Since I am now eating gluten I decided it was time to have a go at baking bread. Bread baking is part of my heritage. My nanna always baked bread, and then my dad took on the tradition. Maybe now it is my turn. I don’t have the family recipe (yet) so I decided to make my own recipe up.
Yesterday I set a challenge for myself. I am rubbish at doing nothing and easily get restless. But yesterday I determined to spend the entire day in our little flat, in my PJs (incidentally I failed at staying in my PJs all day). It helped that we are 4 inches (or more, I’m rubbish at estimations) deep in snow. However, I did not have the traditional bread ingredients to hand so I worked with what I did have, thus honouring my challenge to stay within the. same. four. walls. This challenge was greatly increased with the husband being home all day too since he’s on hols. I love him but our flat is very small, and sometimes too small. Anyway, onto the bread baking challenge. Oh, and this bread is vegan btw.
Wing-it Bread (makes one large loaf)
250g wholegrain spelt flour
250g plain/all-purpose flour
1 scant tbsp active dried yeast
1 tsp salt (v. important)
1 tbsp agave
2 tbsps olive oil
300ml hand-hot water
Mix all the dried ingredients together in a large bowl. Then mix the agave and olive oil into the hot water to combine.
Add the wet ingredients to the dry and mix all together with your hands until you have a sticky mass of dough. Next is the fun bit.
On a lightly floured surface knead the dough until it is stiff and no longer sticky. Put back into the mixing bowl, cover with a tea towel and leave in a warm, draft-free place for an hour or two. The mix should double in size. Once the time is up go through the process of kneading again, but this time put in a large greased loaf tin and cover again for an hour or until the loaf has doubled in size.
Once the dough has risen for the second time place the loaf in a pre-heated 180C oven carefully; without knocking the tin as this can cause the air to be dispelled. Bake for 30-35 mins. Once ready, turn the loaf out onto a cooling rack and knock the base of the loaf. It should sound hollow when it’s ready.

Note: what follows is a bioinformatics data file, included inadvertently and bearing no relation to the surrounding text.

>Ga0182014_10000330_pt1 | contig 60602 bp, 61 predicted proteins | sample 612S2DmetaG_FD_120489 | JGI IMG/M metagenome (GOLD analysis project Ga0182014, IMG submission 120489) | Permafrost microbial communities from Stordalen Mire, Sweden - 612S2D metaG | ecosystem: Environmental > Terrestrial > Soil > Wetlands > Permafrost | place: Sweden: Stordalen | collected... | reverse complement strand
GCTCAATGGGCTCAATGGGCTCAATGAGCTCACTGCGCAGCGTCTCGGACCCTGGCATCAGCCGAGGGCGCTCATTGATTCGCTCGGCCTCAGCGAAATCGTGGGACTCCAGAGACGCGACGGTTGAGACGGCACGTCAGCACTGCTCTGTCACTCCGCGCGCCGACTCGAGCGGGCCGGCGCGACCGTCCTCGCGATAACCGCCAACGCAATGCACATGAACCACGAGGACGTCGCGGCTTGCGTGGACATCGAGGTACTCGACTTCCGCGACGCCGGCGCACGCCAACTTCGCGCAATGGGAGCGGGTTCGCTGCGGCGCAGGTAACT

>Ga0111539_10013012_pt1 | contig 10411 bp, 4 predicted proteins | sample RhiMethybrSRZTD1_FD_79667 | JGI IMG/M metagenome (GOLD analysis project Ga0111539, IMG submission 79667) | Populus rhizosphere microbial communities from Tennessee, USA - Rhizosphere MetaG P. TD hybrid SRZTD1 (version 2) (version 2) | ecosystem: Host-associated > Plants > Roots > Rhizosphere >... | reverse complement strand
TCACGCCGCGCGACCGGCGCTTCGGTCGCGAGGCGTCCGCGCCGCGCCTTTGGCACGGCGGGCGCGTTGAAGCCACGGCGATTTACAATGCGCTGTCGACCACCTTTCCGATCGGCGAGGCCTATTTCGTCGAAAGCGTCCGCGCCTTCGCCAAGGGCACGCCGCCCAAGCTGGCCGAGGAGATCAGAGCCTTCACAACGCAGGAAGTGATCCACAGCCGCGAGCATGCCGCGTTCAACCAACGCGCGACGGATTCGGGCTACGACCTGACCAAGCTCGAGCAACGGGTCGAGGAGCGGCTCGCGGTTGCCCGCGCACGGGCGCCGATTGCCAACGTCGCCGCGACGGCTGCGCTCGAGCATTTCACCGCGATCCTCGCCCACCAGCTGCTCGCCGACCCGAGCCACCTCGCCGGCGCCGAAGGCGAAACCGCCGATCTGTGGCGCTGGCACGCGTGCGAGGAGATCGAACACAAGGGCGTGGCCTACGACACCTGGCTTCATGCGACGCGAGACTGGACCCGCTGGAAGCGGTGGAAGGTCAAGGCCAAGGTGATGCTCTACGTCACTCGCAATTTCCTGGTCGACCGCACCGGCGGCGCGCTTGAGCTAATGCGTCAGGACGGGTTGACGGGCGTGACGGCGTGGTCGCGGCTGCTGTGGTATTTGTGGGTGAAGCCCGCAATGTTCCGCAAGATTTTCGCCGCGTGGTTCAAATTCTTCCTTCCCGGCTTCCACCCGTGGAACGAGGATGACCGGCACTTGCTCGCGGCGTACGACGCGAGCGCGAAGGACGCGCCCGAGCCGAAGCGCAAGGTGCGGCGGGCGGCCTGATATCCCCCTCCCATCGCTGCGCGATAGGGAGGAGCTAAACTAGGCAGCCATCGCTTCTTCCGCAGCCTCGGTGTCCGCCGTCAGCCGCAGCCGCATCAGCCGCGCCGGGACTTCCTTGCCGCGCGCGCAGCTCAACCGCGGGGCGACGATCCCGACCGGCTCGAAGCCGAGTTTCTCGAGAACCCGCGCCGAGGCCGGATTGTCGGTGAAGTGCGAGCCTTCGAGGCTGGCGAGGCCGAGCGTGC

Enjoy whilst still hot (although it is difficult to slice well)… and spread with butter (non-dairy or standard) and marmite… or leave to cool before slicing into it.
Now, my problem is that when it comes to baking and cooking I’m competitive. I have to produce the best “insert recipe” otherwise I’m not satisfied. When I was gluten-free and vegan the standards were, naturally, different. But now that I’m not, and I’m also inexperienced in these creative ways, the challenge is greater. Up until a couple of years ago, the only homemade bread Tom had tried was my dad’s (which is awesome, btw). However, a couple of Christmases ago Tom’s parents were bought a bread machine. This bread machine makes some of the best homemade bread. Aside from the fact that it’s using a bread machine, and so is cheating (sorry!), I still have to bake a better bread. Oh, and our friend John is an experienced bread maker. Whilst I am yet to try his bready creations, I’m sure they’re good. So, the challenge is an intimidating one. I’m not sure that these family and friends know about the challenge but I know they’re not shy of some friendly competition (plus they’ll find out once I hit “publish”). This recipe did not cut it (pardon the pun). So, the challenge remains. Watch this space.